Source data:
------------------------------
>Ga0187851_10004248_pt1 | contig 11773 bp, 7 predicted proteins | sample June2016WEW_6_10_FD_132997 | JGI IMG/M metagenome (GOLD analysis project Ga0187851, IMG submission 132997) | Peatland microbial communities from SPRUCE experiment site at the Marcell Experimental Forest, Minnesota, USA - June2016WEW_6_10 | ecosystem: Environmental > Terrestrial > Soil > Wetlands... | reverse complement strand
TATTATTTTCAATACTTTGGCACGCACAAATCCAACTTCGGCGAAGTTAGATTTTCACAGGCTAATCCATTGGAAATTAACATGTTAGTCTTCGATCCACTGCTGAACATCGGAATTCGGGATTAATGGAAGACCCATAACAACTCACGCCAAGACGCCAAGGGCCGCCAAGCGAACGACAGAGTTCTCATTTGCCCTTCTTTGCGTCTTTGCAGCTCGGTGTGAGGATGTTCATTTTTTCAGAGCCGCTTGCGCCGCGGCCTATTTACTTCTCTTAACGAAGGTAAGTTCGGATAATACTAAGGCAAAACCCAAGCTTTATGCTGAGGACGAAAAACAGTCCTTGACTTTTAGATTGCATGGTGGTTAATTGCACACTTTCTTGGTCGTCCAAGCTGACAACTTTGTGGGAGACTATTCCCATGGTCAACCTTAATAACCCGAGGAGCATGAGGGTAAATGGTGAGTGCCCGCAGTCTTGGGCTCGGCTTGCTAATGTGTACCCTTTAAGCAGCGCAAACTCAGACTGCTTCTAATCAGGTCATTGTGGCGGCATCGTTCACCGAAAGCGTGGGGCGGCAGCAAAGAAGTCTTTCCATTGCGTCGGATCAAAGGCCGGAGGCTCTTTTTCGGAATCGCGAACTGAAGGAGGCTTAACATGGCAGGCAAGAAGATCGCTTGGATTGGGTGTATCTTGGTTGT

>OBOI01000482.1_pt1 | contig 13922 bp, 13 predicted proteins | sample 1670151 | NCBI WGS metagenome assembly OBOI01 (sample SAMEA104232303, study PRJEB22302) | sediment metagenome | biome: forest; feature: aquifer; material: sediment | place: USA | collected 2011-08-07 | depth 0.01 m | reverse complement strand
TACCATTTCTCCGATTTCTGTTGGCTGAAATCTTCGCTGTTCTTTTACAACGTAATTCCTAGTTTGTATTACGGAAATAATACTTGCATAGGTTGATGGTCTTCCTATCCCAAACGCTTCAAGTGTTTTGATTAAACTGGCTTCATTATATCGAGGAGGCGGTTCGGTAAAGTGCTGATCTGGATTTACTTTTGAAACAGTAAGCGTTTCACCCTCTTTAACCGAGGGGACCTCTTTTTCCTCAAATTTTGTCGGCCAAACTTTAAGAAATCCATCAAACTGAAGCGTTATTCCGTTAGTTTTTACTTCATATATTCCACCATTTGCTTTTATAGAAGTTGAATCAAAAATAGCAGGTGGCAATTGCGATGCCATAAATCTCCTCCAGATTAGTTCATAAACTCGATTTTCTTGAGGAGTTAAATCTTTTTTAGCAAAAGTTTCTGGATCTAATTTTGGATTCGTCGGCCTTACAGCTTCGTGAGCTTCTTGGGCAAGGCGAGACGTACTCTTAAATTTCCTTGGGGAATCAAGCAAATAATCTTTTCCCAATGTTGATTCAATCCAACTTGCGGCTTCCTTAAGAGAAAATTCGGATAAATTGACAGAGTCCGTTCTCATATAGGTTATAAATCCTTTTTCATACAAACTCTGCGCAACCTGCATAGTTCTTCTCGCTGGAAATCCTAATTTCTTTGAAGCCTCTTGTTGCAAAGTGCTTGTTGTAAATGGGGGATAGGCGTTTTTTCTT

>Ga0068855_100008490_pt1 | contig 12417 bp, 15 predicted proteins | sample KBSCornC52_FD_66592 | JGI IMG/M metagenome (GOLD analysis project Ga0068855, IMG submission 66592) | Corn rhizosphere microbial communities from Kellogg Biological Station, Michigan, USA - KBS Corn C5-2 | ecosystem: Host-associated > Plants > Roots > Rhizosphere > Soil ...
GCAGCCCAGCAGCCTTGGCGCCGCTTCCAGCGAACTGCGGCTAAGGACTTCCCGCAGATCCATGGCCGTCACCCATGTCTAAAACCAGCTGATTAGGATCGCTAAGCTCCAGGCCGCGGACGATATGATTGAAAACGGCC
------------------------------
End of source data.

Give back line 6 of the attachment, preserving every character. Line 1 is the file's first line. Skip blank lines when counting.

GCAGCCCAGCAGCCTTGGCGCCGCTTCCAGCGAACTGCGGCTAAGGACTTCCCGCAGATCCATGGCCGTCACCCATGTCTAAAACCAGCTGATTAGGATCGCTAAGCTCCAGGCCGCGGACGATATGATTGAAAACGGCC